Proportionate increase of fibrinogen and albumin synthesis in nephrotic patients: measurements with stable isotopes

M G de Sain-van der Velden, G A Kaysen, K de Meer, F Stellaard, H A Voorbij, D J Reijngoud, T J Rabelink, H A Koomans
Kidney International 1998, 53 (1): 181-8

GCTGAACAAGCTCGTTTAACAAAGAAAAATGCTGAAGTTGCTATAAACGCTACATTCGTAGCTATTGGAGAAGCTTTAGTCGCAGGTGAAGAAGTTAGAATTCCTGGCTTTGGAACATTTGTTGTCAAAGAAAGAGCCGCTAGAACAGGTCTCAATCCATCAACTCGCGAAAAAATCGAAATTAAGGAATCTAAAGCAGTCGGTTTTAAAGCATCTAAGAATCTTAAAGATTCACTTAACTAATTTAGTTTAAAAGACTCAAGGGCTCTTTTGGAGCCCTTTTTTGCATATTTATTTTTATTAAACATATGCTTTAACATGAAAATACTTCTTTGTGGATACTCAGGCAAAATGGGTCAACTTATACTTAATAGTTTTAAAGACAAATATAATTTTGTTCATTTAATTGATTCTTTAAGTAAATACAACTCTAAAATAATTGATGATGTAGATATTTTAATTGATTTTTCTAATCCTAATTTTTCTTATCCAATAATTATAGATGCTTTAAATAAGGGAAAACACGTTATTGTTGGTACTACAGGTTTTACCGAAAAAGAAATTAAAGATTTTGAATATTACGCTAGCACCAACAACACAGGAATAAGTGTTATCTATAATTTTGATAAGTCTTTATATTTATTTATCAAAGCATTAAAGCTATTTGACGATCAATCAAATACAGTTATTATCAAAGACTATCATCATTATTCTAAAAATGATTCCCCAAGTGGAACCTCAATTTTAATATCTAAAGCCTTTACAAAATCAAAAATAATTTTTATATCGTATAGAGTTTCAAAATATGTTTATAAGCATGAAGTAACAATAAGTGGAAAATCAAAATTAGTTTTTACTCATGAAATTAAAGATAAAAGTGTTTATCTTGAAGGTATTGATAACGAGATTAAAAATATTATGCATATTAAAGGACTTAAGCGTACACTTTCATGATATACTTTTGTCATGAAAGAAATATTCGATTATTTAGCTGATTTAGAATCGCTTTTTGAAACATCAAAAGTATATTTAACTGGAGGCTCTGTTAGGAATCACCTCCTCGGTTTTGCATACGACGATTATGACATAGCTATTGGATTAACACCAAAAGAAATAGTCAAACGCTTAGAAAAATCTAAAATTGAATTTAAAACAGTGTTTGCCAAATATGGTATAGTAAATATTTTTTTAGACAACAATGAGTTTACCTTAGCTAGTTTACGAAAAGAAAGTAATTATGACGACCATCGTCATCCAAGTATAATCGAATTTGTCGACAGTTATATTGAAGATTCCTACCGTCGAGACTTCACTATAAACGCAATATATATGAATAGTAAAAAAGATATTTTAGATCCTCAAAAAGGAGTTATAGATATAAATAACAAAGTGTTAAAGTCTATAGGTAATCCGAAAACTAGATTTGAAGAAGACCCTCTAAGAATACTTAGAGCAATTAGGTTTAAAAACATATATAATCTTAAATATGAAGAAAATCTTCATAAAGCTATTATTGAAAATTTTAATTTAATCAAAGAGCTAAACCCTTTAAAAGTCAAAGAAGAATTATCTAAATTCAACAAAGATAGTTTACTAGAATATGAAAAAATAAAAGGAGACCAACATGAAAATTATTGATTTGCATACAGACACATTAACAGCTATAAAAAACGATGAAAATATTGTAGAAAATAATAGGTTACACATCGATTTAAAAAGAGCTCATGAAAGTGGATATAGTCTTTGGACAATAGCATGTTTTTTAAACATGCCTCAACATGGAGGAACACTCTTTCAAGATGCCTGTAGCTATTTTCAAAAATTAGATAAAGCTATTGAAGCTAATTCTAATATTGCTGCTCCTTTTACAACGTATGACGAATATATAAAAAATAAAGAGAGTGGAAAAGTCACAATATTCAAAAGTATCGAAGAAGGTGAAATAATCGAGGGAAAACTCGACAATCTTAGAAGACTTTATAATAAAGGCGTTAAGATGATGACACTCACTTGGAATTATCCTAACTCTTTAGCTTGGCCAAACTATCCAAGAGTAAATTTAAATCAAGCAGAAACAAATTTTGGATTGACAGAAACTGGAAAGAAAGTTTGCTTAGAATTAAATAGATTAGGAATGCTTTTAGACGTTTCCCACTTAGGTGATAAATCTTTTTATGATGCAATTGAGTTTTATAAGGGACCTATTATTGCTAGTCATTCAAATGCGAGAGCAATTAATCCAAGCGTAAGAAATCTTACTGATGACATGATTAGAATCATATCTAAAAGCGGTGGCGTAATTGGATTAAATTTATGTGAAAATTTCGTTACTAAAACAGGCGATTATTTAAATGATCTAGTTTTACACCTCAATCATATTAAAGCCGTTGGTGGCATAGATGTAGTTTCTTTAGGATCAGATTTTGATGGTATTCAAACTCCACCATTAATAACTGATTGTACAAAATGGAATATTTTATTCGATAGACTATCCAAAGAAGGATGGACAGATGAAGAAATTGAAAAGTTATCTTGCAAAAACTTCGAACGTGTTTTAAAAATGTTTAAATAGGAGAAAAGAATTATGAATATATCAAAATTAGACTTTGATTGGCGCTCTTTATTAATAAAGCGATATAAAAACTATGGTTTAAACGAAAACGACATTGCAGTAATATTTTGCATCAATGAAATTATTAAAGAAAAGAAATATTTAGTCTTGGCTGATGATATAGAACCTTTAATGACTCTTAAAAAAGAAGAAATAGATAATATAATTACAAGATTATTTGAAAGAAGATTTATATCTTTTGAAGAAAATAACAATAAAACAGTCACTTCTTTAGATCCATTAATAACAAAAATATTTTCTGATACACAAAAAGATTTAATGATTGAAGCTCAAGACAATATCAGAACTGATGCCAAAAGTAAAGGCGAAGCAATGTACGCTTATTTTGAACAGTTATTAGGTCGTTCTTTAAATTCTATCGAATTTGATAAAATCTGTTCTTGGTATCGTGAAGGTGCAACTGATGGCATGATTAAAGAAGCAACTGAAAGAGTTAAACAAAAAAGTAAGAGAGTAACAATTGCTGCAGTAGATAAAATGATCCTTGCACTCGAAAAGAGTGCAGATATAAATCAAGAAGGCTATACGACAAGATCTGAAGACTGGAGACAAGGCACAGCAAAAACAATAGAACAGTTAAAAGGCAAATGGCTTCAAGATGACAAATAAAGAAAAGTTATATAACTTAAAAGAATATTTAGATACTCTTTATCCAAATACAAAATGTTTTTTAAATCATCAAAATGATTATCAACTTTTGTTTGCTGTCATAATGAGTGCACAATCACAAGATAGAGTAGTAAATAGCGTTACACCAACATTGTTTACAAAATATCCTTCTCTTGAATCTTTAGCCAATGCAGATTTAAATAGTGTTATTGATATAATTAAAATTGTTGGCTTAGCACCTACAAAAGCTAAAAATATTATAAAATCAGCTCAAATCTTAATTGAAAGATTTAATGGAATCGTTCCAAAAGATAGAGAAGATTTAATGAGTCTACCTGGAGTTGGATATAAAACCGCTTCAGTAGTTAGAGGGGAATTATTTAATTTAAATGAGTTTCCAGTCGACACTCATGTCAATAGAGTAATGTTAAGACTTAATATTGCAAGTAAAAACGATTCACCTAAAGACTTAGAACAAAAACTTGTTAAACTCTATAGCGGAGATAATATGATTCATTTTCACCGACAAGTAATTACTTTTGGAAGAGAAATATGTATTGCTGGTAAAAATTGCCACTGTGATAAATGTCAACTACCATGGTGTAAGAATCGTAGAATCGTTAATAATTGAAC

Hyperfibrinogenemia is a common feature of the nephrotic syndrome, and contributes to increased tendency for thrombosis and atherosclerosis. Its genesis is not certain, but the increase in liver fibrinogen mRNA in nephrotic rats indicates increased synthesis. Data in humans are scarce. We presently compared synthesis rates of fibrinogen and albumin in nephrotic adults (N = 7; plasma albumin 22.3 +/- 0.7 g/liter, proteinuria 12 g/day) and healthy control subjects (N = 8) using a primed/continuous infusion of the stable isotope L-[1-13C]valine for six hours. Absolute synthesis rate (ASR) of fibrinogen was 31 +/- 3 mg/kg/day in nephrotic subjects and 21 +/- 1 mg/kg/day in control subjects (P < 0.05), and positively correlated with plasma fibrinogen (P = 0.0317). The plasma fibrinogen pool was disproportionately increased in the nephrotic patients (271 +/- 30 mg/kg) compared to the controls (126 +/- 8 mg/kg), suggesting decreased fractional catabolic rate as well. The ASR of albumin was increased from 71 +/- 4 mg/kg/day in the controls to 160 +/- 19 mg/kg/day in the patients (P < 0.0001), and strongly correlated with the ASR of fibrinogen (P = 0.0046). Plasma alpha 2-macroglobulin was also elevated and correlated with the albumin synthesis rate, whereas plasma serum amyloid A and C-reactive protein were not elevated. These data suggest that in nephrotic patients the increased albumin synthesis is associated with an increase in synthesis of a specific and coordinated group of proteins, among which is fibrinogen.

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